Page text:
The ninth White House wedding of a presidents' child.
Tricia Nixon and Edward Ridley Finch Cox
June 12, 1971
By some accounts “Tricia” Nixon was the most beautiful of all White House brides. She was featured alone as the cover story for Life magazine, not once, but twice. By January, 1971 the public was fascinated by her romance with Edward Finch Cox, a young Harvard law student who had once worked with consumer activist, Ralph Nader, and had written for the liberal New Republic.
Tricia Nixon and Ed Cox seemed to come from opposite social and political polls. The young Mr. Cox could trace his lineage back to a signer of the Declaration of Independence. His parents were “society pedigrees” who spent their summers at a Long Island estate that had been in the family for six generations. Richard Nixon was already a lightning rod of the media. He had once defended himself from charges of using a private fund for personal reasons by showcasing his modest, politician’s lifestyle, and saying that his wife could not boast a mink coat, but owned a “respectable Republican cloth coat.”
Tricia and Ed had been seen together for years. Ed had been one of her escorts at the International Debutant Ball in 1964. And even after Nixon had won the presidency, Tricia would occasionally visit him on campus, the ubiquitous secret service painfully stirring up a cloud of dust and attention wherever she went. Actually, the two young people had much in common. Ed was described as “aloof and private.” Tricia, who often avoided White House events, was described by her popular younger sister, Julie, as “the Howard Hughes of the White House.”
A twenty-year-old Julie Nixon had married Dwight David Eisenhower II, grandson of the president, in a small, private ceremony in New York at the Marble Collegiate Presbyterian Church, the ceremony conducted by America’s preacher, bestselling author Rev. Norman Vincent Peale. The event had taken place on December 22, 1968, only weeks after Nixon had won the presidency. The alliance of two political dynasties, Nixon and Eisenhower, fascinated the nation. It was assumed that should older sister Tricia marry, the event would reflect her more understated tastes, as well.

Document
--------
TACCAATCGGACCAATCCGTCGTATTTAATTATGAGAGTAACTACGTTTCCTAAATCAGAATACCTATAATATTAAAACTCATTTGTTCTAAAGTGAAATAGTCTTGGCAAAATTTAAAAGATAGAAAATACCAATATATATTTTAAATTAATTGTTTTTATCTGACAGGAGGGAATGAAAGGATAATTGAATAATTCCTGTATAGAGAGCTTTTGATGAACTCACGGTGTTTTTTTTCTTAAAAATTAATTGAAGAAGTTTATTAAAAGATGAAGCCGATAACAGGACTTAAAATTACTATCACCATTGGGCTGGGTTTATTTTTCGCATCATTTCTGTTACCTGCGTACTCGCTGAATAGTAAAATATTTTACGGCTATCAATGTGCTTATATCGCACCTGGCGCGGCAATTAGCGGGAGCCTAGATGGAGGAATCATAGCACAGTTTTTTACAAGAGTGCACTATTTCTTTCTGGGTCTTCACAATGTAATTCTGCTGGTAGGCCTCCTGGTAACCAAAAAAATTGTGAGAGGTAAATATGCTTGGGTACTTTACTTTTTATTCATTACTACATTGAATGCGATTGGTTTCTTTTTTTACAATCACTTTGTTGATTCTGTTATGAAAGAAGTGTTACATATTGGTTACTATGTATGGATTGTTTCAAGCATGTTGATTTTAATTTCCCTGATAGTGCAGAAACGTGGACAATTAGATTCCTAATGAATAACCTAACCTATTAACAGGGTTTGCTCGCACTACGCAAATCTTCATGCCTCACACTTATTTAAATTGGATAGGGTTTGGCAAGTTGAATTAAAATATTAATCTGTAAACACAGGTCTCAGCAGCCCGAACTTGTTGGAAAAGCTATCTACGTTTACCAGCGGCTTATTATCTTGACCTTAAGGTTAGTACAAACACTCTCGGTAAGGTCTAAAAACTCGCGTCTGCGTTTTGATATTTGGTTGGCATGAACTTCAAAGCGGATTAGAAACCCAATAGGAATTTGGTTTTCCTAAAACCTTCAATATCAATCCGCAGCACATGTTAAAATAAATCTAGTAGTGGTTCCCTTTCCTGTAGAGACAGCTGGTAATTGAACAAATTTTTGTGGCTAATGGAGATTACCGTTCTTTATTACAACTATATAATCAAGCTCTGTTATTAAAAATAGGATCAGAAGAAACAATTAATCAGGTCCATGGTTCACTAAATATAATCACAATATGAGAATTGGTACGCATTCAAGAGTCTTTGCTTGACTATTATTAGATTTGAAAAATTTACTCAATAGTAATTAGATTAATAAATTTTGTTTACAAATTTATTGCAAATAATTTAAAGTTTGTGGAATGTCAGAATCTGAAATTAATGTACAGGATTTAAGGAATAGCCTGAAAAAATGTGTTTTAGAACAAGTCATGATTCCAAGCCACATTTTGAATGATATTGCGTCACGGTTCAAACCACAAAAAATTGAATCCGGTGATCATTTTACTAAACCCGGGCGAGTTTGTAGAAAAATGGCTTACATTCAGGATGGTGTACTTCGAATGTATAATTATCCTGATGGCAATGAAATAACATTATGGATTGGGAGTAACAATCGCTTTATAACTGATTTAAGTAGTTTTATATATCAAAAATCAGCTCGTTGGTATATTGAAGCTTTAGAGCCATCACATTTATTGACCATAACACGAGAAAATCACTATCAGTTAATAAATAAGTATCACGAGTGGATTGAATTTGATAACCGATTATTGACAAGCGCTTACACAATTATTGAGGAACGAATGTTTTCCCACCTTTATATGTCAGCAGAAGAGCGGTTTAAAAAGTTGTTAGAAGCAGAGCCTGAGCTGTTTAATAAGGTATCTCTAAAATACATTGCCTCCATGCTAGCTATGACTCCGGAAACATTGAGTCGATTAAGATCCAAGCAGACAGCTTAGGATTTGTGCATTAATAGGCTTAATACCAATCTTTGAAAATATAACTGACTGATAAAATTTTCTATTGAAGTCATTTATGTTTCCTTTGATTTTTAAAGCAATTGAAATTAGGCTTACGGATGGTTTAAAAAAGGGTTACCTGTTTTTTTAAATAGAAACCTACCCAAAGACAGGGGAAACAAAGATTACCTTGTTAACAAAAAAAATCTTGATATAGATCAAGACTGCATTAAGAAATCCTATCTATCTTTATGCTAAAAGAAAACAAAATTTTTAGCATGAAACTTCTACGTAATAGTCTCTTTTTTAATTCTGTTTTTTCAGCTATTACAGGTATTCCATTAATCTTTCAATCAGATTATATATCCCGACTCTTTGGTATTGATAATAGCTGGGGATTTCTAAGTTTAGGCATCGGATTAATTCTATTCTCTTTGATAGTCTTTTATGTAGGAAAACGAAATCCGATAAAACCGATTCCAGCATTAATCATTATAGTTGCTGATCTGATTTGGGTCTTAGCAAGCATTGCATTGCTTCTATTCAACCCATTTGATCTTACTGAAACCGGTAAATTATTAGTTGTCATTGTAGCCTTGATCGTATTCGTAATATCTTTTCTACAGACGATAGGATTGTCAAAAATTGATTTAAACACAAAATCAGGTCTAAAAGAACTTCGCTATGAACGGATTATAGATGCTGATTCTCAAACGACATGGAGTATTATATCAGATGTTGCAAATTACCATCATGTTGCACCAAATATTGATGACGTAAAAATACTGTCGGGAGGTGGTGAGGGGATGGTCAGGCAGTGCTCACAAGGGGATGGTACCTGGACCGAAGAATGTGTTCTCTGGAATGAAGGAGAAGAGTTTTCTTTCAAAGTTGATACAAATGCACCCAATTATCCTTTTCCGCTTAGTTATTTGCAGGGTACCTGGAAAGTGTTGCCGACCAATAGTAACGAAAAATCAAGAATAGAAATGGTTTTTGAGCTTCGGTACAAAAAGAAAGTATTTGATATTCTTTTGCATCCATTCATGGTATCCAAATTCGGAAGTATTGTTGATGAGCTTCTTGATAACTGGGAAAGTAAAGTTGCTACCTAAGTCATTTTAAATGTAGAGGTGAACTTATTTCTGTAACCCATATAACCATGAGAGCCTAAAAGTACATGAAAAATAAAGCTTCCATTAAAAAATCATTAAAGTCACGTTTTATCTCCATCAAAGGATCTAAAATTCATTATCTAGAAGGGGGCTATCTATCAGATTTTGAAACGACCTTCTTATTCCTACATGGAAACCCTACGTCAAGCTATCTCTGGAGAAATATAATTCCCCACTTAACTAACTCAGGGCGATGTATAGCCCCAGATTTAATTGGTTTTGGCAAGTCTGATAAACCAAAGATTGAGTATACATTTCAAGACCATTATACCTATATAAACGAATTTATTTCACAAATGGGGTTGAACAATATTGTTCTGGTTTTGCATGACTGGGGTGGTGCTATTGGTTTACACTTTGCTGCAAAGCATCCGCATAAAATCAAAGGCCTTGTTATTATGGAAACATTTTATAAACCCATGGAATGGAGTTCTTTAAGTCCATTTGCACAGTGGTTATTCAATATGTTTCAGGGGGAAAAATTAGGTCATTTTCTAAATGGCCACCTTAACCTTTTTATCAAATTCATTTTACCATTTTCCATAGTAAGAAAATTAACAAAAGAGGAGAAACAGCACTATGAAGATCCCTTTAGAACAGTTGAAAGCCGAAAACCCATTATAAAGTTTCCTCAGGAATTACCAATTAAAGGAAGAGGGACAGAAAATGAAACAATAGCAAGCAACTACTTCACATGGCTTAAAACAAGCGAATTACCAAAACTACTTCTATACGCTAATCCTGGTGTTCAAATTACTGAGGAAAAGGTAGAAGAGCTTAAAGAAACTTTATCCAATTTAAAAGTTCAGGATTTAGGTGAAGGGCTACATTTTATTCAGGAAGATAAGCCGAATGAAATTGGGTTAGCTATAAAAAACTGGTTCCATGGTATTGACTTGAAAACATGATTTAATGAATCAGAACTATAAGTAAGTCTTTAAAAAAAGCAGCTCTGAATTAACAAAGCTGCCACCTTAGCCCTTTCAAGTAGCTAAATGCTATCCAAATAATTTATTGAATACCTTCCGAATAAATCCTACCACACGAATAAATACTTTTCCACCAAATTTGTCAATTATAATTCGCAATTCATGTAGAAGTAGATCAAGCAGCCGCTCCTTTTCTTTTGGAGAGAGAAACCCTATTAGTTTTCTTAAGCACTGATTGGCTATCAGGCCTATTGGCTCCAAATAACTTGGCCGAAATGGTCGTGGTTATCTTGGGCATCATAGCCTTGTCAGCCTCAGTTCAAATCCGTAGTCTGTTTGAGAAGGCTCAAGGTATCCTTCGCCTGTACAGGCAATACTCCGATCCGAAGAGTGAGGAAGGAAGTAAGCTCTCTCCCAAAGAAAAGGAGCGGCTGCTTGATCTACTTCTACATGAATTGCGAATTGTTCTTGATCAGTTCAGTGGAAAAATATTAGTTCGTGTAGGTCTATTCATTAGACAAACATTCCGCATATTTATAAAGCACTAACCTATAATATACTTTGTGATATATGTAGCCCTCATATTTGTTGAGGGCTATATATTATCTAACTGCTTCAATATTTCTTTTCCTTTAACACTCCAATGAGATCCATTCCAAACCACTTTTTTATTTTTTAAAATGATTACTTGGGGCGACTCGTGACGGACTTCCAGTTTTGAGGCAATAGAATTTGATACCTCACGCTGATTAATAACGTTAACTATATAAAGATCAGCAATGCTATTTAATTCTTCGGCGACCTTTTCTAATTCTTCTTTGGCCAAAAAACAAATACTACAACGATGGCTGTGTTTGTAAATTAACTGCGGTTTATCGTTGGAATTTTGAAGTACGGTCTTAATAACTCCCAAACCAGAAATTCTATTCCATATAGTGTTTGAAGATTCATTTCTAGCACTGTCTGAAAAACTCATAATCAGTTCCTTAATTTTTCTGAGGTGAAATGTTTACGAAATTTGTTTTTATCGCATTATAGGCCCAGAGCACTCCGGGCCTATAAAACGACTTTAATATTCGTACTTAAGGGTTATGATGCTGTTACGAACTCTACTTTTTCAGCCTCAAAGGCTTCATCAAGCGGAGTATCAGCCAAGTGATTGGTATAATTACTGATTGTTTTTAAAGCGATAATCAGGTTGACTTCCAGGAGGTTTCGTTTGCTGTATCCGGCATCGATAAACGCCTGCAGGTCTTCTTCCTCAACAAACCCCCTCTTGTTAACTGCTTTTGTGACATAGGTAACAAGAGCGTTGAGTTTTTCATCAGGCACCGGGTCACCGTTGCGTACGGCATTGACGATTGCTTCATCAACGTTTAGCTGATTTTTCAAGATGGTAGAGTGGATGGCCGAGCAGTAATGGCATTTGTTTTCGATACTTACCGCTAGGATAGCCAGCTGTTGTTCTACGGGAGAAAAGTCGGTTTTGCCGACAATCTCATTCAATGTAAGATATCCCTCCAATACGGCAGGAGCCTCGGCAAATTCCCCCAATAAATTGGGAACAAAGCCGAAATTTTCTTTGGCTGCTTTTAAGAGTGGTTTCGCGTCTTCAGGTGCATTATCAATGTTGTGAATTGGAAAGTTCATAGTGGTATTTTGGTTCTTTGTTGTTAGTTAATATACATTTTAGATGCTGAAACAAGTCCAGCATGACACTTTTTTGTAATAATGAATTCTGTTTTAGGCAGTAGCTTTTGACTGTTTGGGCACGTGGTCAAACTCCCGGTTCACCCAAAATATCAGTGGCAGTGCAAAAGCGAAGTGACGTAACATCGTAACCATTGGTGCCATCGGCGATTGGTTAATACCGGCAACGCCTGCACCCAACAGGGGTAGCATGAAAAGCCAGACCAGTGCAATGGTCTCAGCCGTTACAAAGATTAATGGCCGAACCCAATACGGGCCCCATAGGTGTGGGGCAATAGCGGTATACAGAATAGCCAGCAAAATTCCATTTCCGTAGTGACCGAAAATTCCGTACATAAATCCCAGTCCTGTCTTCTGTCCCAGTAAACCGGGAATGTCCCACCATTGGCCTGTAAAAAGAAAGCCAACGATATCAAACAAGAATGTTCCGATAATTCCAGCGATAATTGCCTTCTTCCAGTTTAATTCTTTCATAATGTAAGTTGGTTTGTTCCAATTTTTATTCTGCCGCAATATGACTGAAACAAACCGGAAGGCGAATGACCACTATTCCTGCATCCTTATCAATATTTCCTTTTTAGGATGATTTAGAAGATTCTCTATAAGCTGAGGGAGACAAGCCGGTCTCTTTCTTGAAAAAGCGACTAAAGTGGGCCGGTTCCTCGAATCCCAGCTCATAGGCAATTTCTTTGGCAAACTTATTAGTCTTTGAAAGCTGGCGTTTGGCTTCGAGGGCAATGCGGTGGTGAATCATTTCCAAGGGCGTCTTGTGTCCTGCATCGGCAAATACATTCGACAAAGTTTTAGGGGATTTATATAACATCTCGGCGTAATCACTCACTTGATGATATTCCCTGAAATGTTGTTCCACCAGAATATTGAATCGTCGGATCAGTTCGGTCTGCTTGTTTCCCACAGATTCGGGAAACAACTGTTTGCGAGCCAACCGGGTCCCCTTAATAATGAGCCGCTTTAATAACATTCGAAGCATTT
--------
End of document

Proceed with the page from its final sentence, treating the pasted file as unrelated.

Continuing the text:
Surprisingly, the very private Tricia chose a large White House wedding with a guest list of four hundred. First Lady Pat Nixon suggested having the event in the Rose Garden, but the date had been set for June 12, 1971. Almost immediately there were internal objections and concerns. Tricia and the First Lady were told that there were very good reasons why no wedding had ever taken place in the beautiful and spacious Rose Garden. The summer weather in Washington was unpredictable, with rain one day out of three. White House servants and some staffers, aware of the history of such events, were convinced that the strain of such odds would be unbearable. It would require the planning of two weddings, not one, for the backup event could not be any less glorious than the Rose Garden ceremony Tricia desired.
Priscilla Kidder of Boston, “the doyenne of bridal outfitting,” designed and made the dress as she had done for Luci Johnson and Julie Nixon. White House pastry chef Heinz Bender produced a three hundred fifty pound, cantilevered cake that was dismissed by some pompous food critics as a “lemony, sweetish nonentity.”
There was intermittent rain the morning of the wedding. The president asked for the latest Air Force weather report, learning that there would be a break in the clouds around four thirty.[i] Tricia was asked to give the go ahead or steer the guests to the East Room. She held to Plan A and the Rose Garden. Right on schedule, the sun obediently broke through the clouds, plastic coverings were removed from the chairs and Tricia Nixon’s Rose Garden wedding ceremony went forward as an unqualified triumph.
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